Another intriguing possibility is to go with the script and ditch the slides entirely. Indeed, you don’t even need a script; all you need are some notes or just an idea of what you want to be talking about. I discovered this gradually over the past few years when giving talks (see here for some examples). I got into the habit of giving a little introduction and riffing a bit before getting to the first slide. I started making these ad libs longer and longer, until at one point I gave a talk that started with 20 minutes of me talking off the cuff. It seemed to work well, and the next step was to give an entire talk with no slides at all. The audience was surprised at first but it went just fine. Most of the time I come prepared with a beamer file full of more slides than I’ll ever be able to use, but it’s reassuring to know that I don’t really need any of them.

Finally, assuming you do use slides in your classes, there’s the question of whether to make the slides available to the students. I’m always getting requests for the slides but I really don’t like it when students print them out. I fear that students are using the slides as a substitute for the textbook, also that if the slides are available, students will think they don’t need to pay attention during class because they can always read the slides later.

It’s funny: Students are eager to sign up for a course to get that extra insight they’ll obtain from attending classes, beyond whatever they’d get by simply reading the textbook and going through the homework problems on their own. But once they’re in class, they have a tendency to drift off, and I need to pull all sorts of stunts to keep them focused.

The board and the projector, together:

Just cos your classroom has a projector, that don’t mean you should throw away your blackboard (or whiteboard, if you want to go that stinky route). Some examples:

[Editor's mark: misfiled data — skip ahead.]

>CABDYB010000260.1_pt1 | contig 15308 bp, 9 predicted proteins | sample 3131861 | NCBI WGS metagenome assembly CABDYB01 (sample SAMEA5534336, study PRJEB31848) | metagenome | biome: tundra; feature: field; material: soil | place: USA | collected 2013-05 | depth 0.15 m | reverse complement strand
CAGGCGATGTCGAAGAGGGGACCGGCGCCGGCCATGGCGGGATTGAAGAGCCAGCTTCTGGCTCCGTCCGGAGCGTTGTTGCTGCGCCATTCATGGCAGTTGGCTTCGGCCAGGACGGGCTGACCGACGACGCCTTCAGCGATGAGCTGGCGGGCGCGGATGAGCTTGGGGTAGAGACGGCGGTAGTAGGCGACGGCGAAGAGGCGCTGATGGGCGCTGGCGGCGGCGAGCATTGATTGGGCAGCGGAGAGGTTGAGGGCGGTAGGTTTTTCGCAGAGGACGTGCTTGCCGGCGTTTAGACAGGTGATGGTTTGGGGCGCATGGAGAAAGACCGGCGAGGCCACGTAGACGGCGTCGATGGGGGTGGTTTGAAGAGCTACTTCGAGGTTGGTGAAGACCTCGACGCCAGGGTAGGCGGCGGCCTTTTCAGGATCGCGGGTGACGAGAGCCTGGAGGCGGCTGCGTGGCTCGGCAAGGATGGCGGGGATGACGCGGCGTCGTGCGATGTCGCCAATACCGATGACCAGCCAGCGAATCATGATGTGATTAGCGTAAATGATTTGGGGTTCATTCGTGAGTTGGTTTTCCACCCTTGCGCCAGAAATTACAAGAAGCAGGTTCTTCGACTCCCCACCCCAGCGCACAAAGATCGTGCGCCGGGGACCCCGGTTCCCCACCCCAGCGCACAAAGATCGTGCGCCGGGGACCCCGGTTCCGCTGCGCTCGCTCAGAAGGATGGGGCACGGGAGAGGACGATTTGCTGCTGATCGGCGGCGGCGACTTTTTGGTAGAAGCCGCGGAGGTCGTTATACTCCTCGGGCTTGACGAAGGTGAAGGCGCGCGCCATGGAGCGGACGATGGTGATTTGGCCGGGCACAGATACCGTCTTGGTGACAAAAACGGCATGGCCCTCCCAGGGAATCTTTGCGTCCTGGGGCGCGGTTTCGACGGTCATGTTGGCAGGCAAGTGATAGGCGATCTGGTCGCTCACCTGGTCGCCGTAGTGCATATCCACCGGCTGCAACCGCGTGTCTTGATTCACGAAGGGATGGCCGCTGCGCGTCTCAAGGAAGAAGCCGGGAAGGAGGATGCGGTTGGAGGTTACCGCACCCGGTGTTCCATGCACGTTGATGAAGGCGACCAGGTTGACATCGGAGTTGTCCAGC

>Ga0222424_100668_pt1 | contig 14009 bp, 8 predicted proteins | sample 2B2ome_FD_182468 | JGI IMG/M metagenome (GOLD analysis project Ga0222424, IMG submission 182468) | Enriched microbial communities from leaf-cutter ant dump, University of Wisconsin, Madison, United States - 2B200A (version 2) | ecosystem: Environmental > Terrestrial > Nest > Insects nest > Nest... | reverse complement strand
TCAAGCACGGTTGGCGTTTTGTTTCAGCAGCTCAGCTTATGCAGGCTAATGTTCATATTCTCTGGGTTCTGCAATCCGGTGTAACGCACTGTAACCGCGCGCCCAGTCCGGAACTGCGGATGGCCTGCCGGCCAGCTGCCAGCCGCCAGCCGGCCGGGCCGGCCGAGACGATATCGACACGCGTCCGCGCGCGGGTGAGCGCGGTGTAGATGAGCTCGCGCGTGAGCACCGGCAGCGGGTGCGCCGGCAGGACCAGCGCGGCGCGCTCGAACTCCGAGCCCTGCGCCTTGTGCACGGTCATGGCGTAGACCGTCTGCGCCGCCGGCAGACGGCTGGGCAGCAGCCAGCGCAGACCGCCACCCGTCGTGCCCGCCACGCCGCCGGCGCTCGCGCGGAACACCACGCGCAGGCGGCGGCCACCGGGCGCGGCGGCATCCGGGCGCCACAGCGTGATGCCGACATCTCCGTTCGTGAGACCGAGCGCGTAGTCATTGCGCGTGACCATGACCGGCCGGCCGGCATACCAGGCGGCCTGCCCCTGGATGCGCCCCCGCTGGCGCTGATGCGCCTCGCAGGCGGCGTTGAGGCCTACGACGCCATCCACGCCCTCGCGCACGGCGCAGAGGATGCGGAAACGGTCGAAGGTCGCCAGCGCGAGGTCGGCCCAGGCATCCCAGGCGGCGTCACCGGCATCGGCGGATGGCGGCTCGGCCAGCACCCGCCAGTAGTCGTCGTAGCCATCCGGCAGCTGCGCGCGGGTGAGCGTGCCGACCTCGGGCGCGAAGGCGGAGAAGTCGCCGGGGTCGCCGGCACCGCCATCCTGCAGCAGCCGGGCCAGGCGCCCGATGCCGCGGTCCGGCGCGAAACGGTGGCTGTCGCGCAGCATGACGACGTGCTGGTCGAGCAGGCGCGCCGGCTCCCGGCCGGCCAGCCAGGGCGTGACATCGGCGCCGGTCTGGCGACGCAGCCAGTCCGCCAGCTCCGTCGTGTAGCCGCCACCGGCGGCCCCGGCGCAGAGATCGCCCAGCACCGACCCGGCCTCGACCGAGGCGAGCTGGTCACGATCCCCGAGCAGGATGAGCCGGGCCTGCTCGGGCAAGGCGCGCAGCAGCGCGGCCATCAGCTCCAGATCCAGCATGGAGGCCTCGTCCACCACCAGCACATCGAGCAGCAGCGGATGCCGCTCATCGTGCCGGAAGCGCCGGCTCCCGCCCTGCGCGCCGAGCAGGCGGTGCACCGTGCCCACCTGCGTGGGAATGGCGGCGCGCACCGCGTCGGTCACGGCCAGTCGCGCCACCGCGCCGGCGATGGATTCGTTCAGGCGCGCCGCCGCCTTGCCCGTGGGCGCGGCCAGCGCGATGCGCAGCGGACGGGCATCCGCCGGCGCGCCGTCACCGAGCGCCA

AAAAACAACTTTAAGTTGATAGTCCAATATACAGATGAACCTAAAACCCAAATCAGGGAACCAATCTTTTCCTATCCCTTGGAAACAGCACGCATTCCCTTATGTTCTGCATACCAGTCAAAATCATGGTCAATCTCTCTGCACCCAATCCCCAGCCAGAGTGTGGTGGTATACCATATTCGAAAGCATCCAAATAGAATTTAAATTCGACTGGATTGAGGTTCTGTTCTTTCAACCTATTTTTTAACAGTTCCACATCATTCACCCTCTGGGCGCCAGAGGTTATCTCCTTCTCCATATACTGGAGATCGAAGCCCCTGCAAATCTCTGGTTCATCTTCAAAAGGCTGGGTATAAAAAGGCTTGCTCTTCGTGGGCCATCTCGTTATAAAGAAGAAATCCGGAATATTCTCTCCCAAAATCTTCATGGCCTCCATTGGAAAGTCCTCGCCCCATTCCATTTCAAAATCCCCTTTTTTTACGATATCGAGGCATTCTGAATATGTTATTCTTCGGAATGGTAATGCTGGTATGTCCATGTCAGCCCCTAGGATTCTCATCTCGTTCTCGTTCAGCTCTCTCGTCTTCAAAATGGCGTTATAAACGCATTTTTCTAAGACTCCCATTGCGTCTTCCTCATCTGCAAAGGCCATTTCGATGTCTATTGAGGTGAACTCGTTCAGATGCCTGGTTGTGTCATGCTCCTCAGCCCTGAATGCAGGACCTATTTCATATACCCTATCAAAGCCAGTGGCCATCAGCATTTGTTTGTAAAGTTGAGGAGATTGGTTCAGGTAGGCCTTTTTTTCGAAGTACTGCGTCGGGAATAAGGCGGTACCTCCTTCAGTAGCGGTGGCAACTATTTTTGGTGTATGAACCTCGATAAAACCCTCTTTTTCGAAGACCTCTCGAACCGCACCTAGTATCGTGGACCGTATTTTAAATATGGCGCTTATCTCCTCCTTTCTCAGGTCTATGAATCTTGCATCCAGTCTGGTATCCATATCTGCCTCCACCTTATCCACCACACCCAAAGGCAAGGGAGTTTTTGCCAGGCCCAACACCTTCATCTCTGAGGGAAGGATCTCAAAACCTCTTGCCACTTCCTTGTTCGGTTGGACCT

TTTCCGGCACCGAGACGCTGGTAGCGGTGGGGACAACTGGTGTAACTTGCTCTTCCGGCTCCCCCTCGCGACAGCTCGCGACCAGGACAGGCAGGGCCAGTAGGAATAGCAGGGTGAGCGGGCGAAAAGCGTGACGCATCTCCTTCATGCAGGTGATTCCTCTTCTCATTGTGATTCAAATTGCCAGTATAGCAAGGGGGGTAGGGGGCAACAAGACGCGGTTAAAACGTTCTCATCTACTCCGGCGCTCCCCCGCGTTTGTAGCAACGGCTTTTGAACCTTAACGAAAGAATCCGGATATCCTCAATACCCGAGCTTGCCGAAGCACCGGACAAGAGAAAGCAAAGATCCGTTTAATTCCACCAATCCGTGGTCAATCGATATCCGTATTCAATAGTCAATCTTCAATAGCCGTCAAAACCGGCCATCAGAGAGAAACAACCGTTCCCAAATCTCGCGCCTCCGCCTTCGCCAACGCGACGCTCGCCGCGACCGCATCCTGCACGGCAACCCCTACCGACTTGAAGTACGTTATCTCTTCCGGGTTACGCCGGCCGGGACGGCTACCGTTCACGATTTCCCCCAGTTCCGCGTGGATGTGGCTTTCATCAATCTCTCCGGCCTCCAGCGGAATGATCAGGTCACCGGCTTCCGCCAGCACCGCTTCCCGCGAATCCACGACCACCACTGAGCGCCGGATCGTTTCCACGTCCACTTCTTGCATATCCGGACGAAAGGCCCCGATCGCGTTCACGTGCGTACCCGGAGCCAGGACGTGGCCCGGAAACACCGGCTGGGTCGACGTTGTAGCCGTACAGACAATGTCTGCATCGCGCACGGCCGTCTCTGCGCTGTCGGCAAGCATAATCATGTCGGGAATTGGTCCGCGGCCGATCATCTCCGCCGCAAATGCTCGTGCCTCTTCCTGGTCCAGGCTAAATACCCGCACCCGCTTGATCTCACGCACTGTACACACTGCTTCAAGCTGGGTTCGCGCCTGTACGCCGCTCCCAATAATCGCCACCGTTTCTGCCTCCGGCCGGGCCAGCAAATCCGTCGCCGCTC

- I think it works better to write out an equation or mathematical derivation in real time rather than to point at different segments of an already-displayed formula.
- It can help to mix things up a little. After a few minutes of staring at slides it can be refreshing to see some blackboard action.
- You can do some fun stuff by projecting onto the blackboard. For example, project x and y axes and some data onto the board, then have a pair of students come up and draw the regression line with chalk. Different students can draw their lines, then you click onto the next slide which projects the actual line.

Handouts:

Paper handouts can be a great way to increase the effective “working memory” for the class. Just remember not to overload a handout. Putting something on paper is not the same thing as having it be read. You should figure out ahead of time what you’re going to be using in class and then refer to it as it arises.

I like to give out roughly two-thirds as many handouts as there are people in the audience. This gives the handouts a certain scarcity value, also it enforces students discussing in pairs since they’re sharing the handouts already. I found that when I’d give a handout to every person in the room, many people would just stick the handout in their notebook. The advantage of not possessing something is that you’re more motivated to consume it right away.

Live computer demonstrations:

These can go well. It perhaps goes without saying that you should try the demo at home first and work out the bugs, then prepare all the code as a script which you can execute on-screen, one paragraph of code at a time. Give out the script as a handout and then the students can follow along and make notes. And you should decide ahead of time how fast you want to go. It can be fine to do a demo fast to show how things work in real life, or it can be fine to go slowly and explain each line of code. But before you start you should have an idea of which of these you want to do.

Multiple screens:

When doing computing, I like to have four windows open at once: the R text editor, the R console, an R graphics window (actually nowadays I’ll usually do this as a refreshable pdf or png window rather than bothering with the within-R graphics window), and a text editor for whatever article or document I’m writing.

But it doesn’t work to display 4 windows on a projected screen: there’s just not enough resolution, and, even if resolution were not a problem, the people in the back of the room won’t be able to read it all. So I’m reluctantly forced to go back and forth between windows. That’s one reason it can help to have some of the material in handout form.